Jose M. Barral, M.D., Ph.D., Assistant Professor
Protein Folding Mechanisms in Health and Disease
To become biologically active, the great majority of proteins must acquire precise three dimensional structures. This process, known as "protein folding", depends on assistance from molecular chaperones and has been recognized to be of considerable medical and biotechnological relevance.
A number of human diseases are known to result, directly or indirectly, from aberrant protein folding reactions. In addition to loosing their normal function, misfolded polypeptides may form toxic species, may exert dominant negative effects, or may not reach their proper cellular location. Recently, a direct involvement of molecular chaperones in human disorders has become increasingly evident. A major area of research in my laboratory is to study proteins with similarities to molecular chaperones that, when mutated, lead to neurodegenerative disorders.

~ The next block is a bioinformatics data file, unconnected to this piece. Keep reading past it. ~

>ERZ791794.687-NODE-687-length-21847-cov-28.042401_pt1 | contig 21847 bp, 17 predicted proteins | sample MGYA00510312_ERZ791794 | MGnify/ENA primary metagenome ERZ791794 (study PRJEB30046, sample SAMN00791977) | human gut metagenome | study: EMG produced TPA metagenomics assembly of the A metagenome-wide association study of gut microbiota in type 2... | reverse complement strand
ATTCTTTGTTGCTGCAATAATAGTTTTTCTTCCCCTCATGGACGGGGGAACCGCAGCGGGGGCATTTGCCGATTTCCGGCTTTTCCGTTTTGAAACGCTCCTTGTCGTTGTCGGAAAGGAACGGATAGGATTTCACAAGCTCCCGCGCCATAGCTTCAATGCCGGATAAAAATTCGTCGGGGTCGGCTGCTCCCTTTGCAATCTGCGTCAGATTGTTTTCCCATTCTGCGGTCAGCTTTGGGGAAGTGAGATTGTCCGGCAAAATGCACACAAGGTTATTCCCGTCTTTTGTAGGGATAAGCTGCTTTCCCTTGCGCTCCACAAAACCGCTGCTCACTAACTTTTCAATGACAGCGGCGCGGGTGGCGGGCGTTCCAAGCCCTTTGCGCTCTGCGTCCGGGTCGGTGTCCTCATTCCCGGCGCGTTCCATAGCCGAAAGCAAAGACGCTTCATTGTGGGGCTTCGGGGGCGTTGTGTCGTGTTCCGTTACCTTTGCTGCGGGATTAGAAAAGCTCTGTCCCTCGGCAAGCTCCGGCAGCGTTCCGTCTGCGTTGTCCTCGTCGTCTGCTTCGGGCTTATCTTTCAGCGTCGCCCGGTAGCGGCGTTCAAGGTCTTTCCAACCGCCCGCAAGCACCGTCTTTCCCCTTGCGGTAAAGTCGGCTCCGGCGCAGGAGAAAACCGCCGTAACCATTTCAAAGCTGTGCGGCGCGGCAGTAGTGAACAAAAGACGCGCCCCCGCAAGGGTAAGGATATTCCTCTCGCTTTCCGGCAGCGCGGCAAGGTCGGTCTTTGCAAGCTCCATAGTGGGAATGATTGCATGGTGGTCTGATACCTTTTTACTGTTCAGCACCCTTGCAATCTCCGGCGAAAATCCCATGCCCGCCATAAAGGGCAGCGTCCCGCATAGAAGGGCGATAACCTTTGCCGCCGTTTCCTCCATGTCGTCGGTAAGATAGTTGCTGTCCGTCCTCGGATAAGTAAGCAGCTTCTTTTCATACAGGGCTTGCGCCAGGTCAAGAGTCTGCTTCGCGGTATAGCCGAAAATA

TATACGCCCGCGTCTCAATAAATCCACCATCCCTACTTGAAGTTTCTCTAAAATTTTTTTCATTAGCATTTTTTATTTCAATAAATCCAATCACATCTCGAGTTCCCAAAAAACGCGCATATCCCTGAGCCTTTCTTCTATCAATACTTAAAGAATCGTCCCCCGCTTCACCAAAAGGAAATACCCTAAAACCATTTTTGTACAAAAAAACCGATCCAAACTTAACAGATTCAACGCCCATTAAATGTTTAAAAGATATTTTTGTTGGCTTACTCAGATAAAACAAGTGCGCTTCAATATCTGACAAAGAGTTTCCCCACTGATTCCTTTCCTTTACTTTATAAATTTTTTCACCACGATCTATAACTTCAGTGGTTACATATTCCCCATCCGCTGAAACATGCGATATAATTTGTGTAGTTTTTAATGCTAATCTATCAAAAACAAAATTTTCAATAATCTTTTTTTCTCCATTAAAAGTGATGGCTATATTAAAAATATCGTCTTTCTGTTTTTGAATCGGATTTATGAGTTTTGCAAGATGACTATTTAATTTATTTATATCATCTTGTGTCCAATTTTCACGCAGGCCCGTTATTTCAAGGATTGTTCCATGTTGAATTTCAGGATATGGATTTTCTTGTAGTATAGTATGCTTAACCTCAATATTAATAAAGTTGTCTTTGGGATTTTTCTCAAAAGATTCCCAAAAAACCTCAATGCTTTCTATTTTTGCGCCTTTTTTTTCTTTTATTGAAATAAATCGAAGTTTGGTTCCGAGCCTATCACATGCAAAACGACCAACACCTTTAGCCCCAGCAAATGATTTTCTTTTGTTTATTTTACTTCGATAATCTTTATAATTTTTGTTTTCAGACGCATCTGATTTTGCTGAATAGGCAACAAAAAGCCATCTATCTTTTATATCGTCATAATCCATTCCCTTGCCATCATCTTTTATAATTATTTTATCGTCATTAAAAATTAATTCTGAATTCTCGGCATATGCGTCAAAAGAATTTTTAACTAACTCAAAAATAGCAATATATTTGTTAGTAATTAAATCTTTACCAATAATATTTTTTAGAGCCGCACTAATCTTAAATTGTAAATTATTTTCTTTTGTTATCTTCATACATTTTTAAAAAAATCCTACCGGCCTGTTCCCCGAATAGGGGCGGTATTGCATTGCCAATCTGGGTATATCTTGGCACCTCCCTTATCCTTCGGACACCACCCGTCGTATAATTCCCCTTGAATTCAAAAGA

Expression of eukaryotic proteins in bacterial hosts often results in misfolding and aggregation, which has placed great limitations on their recombinant production. Another area of my research focuses on the mechanisms underlying the inability of the bacterial cytosol to support efficient folding of eukaryotic multi-domain proteins. We have found that bacteria and eukaryotes utilize markedly different pathways for de novo protein folding, and have begun to identify the molecules involved in these processes.